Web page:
The other day, I was teaching a teenager who has just gotten her driver’s license how to drive a manual transmission. I’ve never taught anyone to drive before, so I found it quite challenging to break the necessary skills down into a series of steps a newbie could follow.
“Put in the clutch, start the car, put the car in gear, release the parking brake, give it a little gas and let out the clutch at the same time.”
“Where’s the clutch?” she asked.
Oops. My instructions weren’t basic enough.
I learned to drive a stick shift first. Back in the day, my parents didn’t have anything but manual transmission cars and drivers’ ed classes didn’t use automatics. While I’d ridden in a few automatic transmission cars, by the time I learned to drive I had spent most of my life watching people drive manual transmissions. I didn’t know how to manage the timing of shifting gears, but I knew where the clutch was and that it was necessary for shifting gears.
But my young friend has spent most of her time in automatics. It’s not just driving stick that’s new to her; it’s the whole concept of how a stick shift car works. She had no background for understanding the system.
She’s very sharp and coordinated, so after about ten minutes she was developing a feel for how much gas to give the car when you’re moving from a dead stop — the most difficult skill to master.
I’m glad to help her, but I’m not sure it’s all that necessary to learn to drive stick these days, unless you’re planning to be a race car driver or go into the long-haul trucking business. Fewer than 7 percent of new cars sold in the U.S. have manual transmission.
I prefer driving stick. I’m convinced that it helps keep you more alert when driving because it gives you something else you need to pay attention to. Plus if you’ve ever got a dead battery, you can always start the car by turning on the key, putting it in second, getting a quick push (ideally you’re on a slight downhill), and popping the clutch.
But it’s likely to be one of those skills that will fade away with time. I’ll miss it, though I’m not sure it will be much of a loss. Besides, I suspect that by the 22nd Century, cars as we know now them will be a thing of the past, like driving a horse and buggy is today.
Teaching my friend how to drive stick got me to thinking about the other things I know how to do that are disappearing. I got exposed to hot type printing in my early days in newspapers. I don’t have printer’s skills, but I can read upside down and backwards, which is how you have to read a block of type set in place for the printer, since it reverses when it prints. I didn’t do it long enough to do it as well as my mother, who could read that way well enough cut a story that was too long without having the printer pull a galley proof. But back when I practiced law, I did find it useful for reading documents sitting on a prosecutor’s desk when I was trying to get a deal for a client.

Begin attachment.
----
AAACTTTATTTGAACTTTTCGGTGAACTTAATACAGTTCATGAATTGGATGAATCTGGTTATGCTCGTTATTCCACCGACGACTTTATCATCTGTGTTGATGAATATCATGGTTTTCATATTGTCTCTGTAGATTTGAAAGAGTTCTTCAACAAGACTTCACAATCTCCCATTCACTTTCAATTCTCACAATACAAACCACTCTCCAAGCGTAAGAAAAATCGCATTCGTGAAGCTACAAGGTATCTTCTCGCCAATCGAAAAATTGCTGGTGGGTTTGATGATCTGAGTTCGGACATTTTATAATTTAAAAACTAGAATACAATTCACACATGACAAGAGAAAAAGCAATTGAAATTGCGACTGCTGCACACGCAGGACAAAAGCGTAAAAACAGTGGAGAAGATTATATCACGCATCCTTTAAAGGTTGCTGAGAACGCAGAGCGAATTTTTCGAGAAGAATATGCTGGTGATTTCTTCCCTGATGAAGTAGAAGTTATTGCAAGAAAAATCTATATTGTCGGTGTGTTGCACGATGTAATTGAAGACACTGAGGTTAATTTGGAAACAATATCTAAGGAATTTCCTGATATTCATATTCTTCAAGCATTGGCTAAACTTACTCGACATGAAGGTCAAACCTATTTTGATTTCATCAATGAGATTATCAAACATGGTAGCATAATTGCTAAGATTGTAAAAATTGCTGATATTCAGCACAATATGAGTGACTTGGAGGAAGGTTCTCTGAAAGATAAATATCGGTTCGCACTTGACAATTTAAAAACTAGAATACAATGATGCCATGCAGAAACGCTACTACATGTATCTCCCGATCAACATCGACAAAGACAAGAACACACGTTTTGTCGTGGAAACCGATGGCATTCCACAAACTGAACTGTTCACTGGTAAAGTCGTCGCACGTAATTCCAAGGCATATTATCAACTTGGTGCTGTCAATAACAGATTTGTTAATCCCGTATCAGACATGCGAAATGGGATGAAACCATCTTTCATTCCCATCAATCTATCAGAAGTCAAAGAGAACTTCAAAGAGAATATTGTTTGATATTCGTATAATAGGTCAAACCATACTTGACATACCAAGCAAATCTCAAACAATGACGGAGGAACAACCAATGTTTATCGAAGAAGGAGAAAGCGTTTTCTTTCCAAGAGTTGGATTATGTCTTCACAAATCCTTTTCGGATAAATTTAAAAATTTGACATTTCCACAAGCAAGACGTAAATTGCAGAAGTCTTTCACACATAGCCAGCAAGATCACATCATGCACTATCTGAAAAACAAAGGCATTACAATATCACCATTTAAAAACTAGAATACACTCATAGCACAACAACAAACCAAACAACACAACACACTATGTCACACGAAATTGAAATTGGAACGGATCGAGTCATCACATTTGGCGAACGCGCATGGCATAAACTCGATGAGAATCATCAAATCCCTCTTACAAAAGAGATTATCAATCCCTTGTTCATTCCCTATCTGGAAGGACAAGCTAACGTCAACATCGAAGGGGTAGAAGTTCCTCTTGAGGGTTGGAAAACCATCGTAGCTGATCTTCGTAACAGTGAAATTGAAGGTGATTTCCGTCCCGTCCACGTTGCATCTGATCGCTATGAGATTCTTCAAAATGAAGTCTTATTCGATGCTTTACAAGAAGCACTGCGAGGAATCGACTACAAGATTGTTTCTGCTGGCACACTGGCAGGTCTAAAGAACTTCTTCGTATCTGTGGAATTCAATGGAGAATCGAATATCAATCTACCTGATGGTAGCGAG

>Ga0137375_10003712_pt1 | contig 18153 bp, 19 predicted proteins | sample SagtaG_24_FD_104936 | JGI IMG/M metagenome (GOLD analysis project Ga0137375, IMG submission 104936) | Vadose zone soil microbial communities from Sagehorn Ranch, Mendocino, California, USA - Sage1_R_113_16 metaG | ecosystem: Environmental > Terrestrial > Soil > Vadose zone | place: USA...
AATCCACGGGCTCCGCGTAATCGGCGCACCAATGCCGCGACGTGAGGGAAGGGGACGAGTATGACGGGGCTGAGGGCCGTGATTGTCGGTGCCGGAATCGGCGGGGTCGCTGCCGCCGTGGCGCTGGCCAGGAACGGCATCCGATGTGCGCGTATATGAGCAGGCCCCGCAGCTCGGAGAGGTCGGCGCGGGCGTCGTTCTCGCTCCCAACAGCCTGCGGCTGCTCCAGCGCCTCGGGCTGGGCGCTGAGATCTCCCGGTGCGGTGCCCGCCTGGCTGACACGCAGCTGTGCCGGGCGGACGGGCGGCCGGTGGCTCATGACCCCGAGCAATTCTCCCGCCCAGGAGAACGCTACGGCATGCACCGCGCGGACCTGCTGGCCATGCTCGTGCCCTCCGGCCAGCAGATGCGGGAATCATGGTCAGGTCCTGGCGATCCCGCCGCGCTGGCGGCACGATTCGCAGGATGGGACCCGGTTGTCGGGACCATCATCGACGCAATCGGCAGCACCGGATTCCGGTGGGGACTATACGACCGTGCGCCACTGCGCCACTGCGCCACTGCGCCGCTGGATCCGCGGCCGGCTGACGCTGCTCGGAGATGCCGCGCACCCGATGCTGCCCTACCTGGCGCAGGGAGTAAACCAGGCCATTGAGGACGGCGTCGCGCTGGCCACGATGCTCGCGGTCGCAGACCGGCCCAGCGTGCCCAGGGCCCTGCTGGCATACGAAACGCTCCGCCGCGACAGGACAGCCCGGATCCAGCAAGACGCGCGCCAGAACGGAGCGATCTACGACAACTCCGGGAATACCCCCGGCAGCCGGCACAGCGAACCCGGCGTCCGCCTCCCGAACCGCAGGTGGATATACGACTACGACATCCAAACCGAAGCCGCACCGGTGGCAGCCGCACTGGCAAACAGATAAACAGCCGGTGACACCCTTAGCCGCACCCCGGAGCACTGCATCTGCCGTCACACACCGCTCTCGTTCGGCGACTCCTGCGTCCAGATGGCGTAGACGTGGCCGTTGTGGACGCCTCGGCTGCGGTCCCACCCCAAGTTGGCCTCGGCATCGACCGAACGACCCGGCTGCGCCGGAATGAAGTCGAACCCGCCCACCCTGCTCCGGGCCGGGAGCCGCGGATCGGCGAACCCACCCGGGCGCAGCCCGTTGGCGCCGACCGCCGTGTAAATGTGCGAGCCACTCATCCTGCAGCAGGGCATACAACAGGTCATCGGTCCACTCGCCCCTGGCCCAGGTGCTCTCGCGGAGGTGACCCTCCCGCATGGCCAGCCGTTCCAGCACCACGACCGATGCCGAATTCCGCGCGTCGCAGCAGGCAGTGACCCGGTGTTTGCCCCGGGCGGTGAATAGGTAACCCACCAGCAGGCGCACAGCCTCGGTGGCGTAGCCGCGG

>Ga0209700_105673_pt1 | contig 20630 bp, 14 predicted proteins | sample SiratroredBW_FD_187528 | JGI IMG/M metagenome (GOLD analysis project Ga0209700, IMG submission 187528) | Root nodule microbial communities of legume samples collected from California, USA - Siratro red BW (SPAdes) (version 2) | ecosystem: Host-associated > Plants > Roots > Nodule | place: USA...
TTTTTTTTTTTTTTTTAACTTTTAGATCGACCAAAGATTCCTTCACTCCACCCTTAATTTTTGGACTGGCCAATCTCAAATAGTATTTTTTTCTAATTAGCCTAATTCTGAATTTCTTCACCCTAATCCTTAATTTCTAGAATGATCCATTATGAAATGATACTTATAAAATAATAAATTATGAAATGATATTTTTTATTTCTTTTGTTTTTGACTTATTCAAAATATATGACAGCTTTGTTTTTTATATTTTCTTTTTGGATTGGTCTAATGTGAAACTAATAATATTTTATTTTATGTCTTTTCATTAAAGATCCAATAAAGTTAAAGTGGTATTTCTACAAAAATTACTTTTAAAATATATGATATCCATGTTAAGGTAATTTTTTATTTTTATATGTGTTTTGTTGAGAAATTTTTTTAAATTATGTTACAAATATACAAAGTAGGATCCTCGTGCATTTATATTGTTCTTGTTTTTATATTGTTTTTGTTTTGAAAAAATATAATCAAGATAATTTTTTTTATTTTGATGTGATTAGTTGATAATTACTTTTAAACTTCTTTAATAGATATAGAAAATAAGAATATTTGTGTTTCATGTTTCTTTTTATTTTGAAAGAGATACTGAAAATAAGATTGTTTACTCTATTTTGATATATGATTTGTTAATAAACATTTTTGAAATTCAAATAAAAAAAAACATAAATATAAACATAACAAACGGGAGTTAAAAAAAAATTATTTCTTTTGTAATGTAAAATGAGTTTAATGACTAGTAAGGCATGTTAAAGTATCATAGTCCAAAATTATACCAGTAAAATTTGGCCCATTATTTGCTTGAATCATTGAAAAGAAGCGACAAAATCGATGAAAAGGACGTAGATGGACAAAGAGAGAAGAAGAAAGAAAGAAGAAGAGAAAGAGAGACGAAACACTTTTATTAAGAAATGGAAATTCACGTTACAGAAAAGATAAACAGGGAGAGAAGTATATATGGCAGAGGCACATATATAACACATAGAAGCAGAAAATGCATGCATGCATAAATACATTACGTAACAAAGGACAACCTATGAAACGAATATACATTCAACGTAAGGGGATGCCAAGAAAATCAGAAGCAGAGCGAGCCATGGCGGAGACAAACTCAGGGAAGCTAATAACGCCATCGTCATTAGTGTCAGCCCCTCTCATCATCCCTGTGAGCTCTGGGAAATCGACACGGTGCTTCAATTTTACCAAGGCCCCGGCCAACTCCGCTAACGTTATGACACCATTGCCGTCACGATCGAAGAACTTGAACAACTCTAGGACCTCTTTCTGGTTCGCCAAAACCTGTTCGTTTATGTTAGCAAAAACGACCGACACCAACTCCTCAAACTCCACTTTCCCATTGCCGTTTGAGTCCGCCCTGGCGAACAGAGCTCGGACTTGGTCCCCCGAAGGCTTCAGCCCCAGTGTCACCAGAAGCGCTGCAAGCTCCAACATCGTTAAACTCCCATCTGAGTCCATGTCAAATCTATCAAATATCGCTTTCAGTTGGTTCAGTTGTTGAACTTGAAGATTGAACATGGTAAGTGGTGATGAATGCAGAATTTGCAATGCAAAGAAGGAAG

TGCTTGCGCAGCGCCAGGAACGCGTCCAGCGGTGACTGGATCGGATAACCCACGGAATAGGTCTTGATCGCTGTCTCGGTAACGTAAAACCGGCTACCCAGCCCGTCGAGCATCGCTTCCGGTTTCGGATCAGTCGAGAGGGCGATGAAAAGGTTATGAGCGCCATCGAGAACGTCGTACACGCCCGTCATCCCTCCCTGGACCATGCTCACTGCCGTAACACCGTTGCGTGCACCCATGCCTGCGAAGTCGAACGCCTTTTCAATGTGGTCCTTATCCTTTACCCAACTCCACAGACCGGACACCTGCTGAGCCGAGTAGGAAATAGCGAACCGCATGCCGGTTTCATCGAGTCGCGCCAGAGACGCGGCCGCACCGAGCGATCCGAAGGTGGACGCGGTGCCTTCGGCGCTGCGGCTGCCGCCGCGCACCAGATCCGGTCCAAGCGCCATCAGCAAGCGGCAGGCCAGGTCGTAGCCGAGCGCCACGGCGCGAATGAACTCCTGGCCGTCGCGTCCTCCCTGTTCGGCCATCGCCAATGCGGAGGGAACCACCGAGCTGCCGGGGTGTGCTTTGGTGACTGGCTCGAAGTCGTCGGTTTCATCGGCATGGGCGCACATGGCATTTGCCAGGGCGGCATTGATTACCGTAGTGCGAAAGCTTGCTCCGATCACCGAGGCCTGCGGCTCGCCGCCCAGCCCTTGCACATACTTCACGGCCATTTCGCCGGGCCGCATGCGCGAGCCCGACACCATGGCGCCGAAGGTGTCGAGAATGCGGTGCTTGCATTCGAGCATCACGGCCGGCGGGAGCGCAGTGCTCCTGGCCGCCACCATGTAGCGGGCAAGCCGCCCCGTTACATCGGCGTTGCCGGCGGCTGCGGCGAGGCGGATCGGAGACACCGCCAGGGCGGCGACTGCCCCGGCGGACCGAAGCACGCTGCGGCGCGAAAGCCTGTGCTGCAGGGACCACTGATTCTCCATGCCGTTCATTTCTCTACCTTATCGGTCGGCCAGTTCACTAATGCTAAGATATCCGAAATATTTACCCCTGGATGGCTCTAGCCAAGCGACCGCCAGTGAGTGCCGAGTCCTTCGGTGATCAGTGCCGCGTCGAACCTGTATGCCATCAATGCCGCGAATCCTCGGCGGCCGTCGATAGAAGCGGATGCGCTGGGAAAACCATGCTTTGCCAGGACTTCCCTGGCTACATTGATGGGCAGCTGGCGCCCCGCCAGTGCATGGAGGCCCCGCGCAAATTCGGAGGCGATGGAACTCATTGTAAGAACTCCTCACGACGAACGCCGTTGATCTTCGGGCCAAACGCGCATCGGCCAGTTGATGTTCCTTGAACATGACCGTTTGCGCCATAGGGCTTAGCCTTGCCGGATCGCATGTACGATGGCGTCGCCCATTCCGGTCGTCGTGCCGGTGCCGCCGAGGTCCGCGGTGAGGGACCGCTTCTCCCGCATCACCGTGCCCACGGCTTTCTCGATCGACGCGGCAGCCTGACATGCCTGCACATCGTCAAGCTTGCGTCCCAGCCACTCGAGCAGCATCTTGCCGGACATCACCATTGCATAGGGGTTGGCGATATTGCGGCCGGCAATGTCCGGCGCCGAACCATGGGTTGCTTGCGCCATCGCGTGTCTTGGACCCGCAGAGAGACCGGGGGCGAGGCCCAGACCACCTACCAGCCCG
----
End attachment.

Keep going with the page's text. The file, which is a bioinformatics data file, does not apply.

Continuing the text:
Actually, I have more experience doing paste up for offset printing. The typesetting machines for offset printing produce copy in column widths and it’s regular text, so it’s easy to read. You paste it on a cardboard sheet, and if you need to adjust it, you use an Exacto knife. Of course, most modern printing goes straight from the computer to the printer without this step.
I also know how to lay out a newspaper page with pencil and paper so someone else can do either the hot type or the paste up. Now, of course, that’s done on the computer, and as print newspapers disappear, the whole process changes, because good layout for print and good layout for the Web, not to mention for mobile apps, are very different.
I can also develop negatives from camera film and used to be hell on wheels in a darkroom. I was never a great photographer, but I could do a lot with an enlarger: crop, dodge, change the amount of exposure, affect the lighting. No one needs to know how to do any of this anymore. And with Photoshop, one can do more with a picture than I ever dreamed of doing in the darkroom.
What else? Well, I once could read a slide rule. I wasn’t bad with an adding machine. I ran a cash register back when you had to enter the price, not click on a picture of the item or scan in the PLU.
For that matter, I’m pretty good at doing basic arithmetic by hand or even in my head as the result of learning some number sense shortcuts when I was in junior high school. Though I don’t think that skill is obsolete. Yes, I use a calculator or a spreadsheet program to balance my checkbook, but the fact that I have a general idea of what the answer should be before I start makes me less likely to make a stupid mistake.
I also learned to type on typewriters — both the manual and electric kind. The machines I learned to type on have become obsolete, but typing is still useful.
Here’s the thing about these skills: All of them made me employable once upon a time, but they wouldn’t be worth listing on a resume today. Even typing skills aren’t useful today unless you know how to use a range of computer programs.
Times change. Tools change. It seems to me like things change faster than ever, but they have been changing at a rapid rate for the past 150 years or so. It occurs to me sometimes that my grandmother was born before the Wright Brothers flew at Kitty Hawk and lived long enough to see Neil Armstrong set foot on the Moon.
We’ll all mourn some of those disappearing tools. I’ll miss the stick shift and if I were to live long enough for the car to disappear, I’d mourn even though when I look at the vast stretches of parking lot and highway that mar our landscape, I curse our automobile-centric culture. And there are a few tools that produced a better product than the easier-to-use items that replaced them. But a lot more of the tools were cumbersome and have been replaced by things that do the job much better.
And change is good. Like shifting gears when you’re driving, it keeps your mind sharp.